‘Tis the season for good meals

This Christmas, serve an eclectic mix of cuisines to please jaded palates

Issue: Dec 2009

Serve up a festive-looking bouillabaisse for a Christmas meal with a differenc
Serve up a festive-looking bouillabaisse for a Christmas meal with a difference

Tired of turkey and potatoes? A bowl of gazpacho, a cold Spanish tomato-based raw vegetable soup, would be welcomed on a warm December day. If your guests on Christmas Day are multicultural, serving cold cuts with achar (a spicy Peranakan vegetable pickle) or belachan (a Malay-Indonesian sauce made of shrimp paste and chilli) would give the Yuletide standards an Asian twist.

But if you want to impress your Christmas guests with a home-cooked gourmet meal, you can get some help from a top chef at Palate Sensations, a cooking school based in Singapore.

Of Indonesian-German descent, Chef Alicia Tivey has lived in Asia almost all her life.

Hailing from Bandung, Indonesia, Tivey has experienced warm weather Christmases almost all her life so she is the right person to ask about tropical Christmas treats. She said of her childhood in Indonesia: “My mother used to cook up a picnic feast for friends and family and we would spend the day at the beach. She would even bring along a small refrigerator!”

Tivey, who once worked as sous chef at Tetsuya’s (a top restaurant in Sydney) recommends serving bouillabaisse for Christmas. This seafood stew, which originates from France, is colourful, tasty and brings a festive flavour to the table. Chilli, lime and coriander are added to suit the Asian palate.

Asian flavoured bouillabaisse with lime and coriander

  • Serves 10 guests
  • Ingredients
  • 500g fresh fish
  • 1/4 cup olive oil
  • 150g oysters, clams, or mussels
  • 1 50g shrimp, crab, or lobster meat, or rock lobster tails
  • 1 cup thinly sliced onions
  • 4 shallots, thinly sliced OR the white parts of 2 or 3 leeks, thinly sliced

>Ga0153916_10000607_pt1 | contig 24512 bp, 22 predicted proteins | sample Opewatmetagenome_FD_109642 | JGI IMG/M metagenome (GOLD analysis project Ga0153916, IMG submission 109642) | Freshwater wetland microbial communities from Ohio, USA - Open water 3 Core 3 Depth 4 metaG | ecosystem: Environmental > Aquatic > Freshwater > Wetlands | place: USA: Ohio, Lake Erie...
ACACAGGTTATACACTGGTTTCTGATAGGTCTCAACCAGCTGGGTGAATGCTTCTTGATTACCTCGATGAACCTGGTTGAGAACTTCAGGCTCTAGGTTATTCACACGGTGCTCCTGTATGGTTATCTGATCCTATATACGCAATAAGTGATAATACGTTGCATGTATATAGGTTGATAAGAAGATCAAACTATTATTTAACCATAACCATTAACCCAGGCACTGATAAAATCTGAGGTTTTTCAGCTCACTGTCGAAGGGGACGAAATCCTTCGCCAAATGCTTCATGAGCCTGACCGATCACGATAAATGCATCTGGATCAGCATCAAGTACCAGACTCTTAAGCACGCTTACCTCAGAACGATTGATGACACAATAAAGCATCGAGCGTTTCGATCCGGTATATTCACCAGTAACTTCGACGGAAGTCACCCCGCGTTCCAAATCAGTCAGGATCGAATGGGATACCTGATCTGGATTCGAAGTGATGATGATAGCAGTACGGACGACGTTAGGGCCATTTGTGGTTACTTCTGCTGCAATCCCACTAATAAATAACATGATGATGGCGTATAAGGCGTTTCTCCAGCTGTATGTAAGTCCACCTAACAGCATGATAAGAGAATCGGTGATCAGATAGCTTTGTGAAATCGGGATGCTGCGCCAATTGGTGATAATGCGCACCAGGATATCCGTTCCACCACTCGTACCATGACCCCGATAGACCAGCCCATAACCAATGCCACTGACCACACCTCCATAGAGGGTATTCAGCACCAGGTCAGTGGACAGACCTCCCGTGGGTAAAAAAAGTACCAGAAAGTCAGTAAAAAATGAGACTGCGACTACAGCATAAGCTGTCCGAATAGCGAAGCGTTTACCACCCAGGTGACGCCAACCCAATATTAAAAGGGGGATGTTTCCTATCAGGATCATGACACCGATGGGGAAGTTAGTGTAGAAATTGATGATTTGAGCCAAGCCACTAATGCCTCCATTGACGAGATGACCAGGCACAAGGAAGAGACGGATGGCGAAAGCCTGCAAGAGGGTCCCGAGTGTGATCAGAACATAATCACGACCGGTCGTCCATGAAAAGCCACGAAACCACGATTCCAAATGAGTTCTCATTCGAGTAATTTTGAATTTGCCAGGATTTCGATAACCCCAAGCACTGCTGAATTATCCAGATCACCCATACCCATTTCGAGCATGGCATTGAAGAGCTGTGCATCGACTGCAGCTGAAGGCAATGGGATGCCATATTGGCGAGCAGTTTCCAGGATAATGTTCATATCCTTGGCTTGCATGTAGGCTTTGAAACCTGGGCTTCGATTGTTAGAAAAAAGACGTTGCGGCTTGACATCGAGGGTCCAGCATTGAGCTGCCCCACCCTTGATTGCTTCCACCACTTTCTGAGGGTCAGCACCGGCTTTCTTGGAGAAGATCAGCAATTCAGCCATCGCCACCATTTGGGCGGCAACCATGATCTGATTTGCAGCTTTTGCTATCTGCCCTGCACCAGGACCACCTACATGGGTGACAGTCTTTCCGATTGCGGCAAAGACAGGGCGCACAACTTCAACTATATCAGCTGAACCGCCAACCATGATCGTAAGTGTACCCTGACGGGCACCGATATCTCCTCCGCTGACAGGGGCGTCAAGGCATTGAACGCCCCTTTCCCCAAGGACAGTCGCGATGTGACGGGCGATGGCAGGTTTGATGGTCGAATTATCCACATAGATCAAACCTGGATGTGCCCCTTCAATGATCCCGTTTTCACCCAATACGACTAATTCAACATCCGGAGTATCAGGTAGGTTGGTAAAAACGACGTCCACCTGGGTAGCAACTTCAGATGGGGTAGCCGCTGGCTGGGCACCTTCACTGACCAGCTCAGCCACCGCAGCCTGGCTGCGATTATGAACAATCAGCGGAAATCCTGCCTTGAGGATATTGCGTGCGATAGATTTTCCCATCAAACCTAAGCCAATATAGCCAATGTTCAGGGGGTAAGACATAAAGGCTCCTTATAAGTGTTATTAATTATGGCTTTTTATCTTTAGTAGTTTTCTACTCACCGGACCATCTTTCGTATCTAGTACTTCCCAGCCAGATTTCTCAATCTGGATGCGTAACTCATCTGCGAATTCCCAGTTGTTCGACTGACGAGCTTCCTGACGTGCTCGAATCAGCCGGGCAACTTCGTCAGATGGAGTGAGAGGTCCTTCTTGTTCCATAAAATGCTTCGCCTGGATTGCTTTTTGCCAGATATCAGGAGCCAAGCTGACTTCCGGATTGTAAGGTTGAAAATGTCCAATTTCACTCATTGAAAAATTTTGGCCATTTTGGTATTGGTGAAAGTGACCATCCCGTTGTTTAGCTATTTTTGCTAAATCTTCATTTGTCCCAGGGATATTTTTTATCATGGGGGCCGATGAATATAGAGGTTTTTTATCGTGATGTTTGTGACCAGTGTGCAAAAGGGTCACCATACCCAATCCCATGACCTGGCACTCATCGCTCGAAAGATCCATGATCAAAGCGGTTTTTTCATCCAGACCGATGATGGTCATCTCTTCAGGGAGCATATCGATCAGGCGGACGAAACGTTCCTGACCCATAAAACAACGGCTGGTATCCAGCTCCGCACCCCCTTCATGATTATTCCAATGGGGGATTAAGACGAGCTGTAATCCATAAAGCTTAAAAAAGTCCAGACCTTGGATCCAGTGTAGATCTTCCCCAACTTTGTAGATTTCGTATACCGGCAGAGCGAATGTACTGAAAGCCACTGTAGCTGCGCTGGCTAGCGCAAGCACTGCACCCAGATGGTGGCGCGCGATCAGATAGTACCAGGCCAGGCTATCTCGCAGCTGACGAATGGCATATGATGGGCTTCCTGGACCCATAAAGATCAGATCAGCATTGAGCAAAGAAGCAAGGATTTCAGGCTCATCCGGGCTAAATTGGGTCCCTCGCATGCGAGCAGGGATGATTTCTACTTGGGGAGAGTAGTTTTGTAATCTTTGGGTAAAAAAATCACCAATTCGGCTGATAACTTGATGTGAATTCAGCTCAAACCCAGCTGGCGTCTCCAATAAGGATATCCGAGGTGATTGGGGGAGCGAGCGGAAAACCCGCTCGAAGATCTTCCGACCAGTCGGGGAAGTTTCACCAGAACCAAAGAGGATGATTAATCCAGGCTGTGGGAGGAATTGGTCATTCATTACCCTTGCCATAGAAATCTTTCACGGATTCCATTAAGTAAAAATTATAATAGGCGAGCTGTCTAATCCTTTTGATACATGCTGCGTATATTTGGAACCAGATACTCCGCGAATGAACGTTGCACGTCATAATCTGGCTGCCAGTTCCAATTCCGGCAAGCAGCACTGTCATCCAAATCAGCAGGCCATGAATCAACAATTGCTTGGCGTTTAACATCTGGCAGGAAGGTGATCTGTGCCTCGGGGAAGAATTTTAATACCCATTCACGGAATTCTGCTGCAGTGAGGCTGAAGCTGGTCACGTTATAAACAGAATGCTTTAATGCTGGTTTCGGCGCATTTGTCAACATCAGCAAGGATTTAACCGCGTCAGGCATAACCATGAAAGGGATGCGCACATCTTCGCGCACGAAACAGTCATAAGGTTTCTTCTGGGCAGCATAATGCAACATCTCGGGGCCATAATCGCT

• 2 cloves garlic, crushed
  • 1 large tomato, chopped, or 1/2 cup canned tomatoes
  • 1 sweet red pepper, chopped
  • 4 stalks celery, thinly sliced
  • 2-inch slice of fennel or 1 teaspoon of fennel seeds
  • A bunch of fresh coriander
  • 1 bay leaf
  • 2-3 whole cloves
  • Zest of a whole lime
  • 1/2 teaspoon powdered saffron
  • 2 teaspoons salt
  • 1/4 teaspoon freshly ground black pepper
  • 1 cup clam juice or fish broth
  • 2 tablespoons lemon juice
  • 2/3 cup white wine
  • Sliced French loaf
  • 1/2 teaspoon chilli powder or to taste


  1. Of Indonesian-German descent, Chef Alicia Tivey has lived in Asia almost all her life.
    Heat 1/4 cup of the olive oil in a large saucepan. Add onions and shallots (or leeks). Sauté for a minute, then add crushed garlic and sweet red pepper (optional). Add tomato, celery, and fennel. Stir the vegetables. Then add coriander, bay leaf, cloves and the lime zest. Cook until the onion is soft and golden but not brown.
  2. Cut fish fillets into cubes or bite-sized pieces. Add the pieces of fish and fish stock to the vegetable mixture. Bring to a boil, and then reduce heat and simmer, uncovered, for about 10 minutes. Add oysters, clams or mussels, and shrimp, crabmeat or lobster tails, cut into pieces or left whole. You may omit some of shell fish
  3. Add saffron, salt, pepper. Add clam juice, lemon juice, and white wine. Bring to a simmer again and cook for about 5 minutes more.
  4. At serving time taste and correct the seasoning of the broth, adding a little more salt or pepper if need be, and maybe a touch of lemon juice. Into each soup bowl place a thick slice of crusty French loaf, plain or slightly toasted. Spoon the bouillabaisse over the bread. Serve with rouille sauce that complements seafood dishes (see recipe below).

Rouille sauce

4 cloves of garlic
1 egg yolk
300 ml (1 1/4 cup) olive oil
150 ml (10 tablespoons) sunflower oil
150 ml (10 tablespoons) lemon juice
A pinch of saffron
Salt and pepper


Chef Tivey’s curry eggplant parcel with chilli tomato sauce
  1. 1. Combine the lemon juice, salt and pepper.
  2. Place the garlic in a food processor; add the egg yolk, lemon juice and saffron; blend.
  3. With the processor running, gradually pour in the olive and sunflower oils to achieve a mayonnaise-like consistency.


Would you like to whip a curry eggplant parcel with chilli tomato sauce or serve up foccaccia with scordillia (mixture of beetroot, mashed potato and garlic)? How about concocting a heavenly dessert of pineapple tatin with fresh cream? Contact Chef Tivey for these recipes at www.palatesensations.com or email cooking@palatesensations.com.

Photo credit: All photographs by Vivienne Khoo

Write comment
Name (required)
E-mail (required, but will not display)
Irrelevant or inappropriate comments might be edited or removed.
By subscribing, you consent to the collection, use and disclosure of your personal data in this form by CapitaLand Ltd, its related corporations (collectively ‘CL’) and its authorised service providers for the purposes of sending you the Inside e-newsletter, related updates and other e-mail updates which may be related to your subscription with us.

Please input the anti-spam code that you can read in the image.

Follow us on:

  • twitter
  • instagram
  • LinkedIn
  • Facebook
  • YouTube
  • google+
  • pinterest
  • flipboard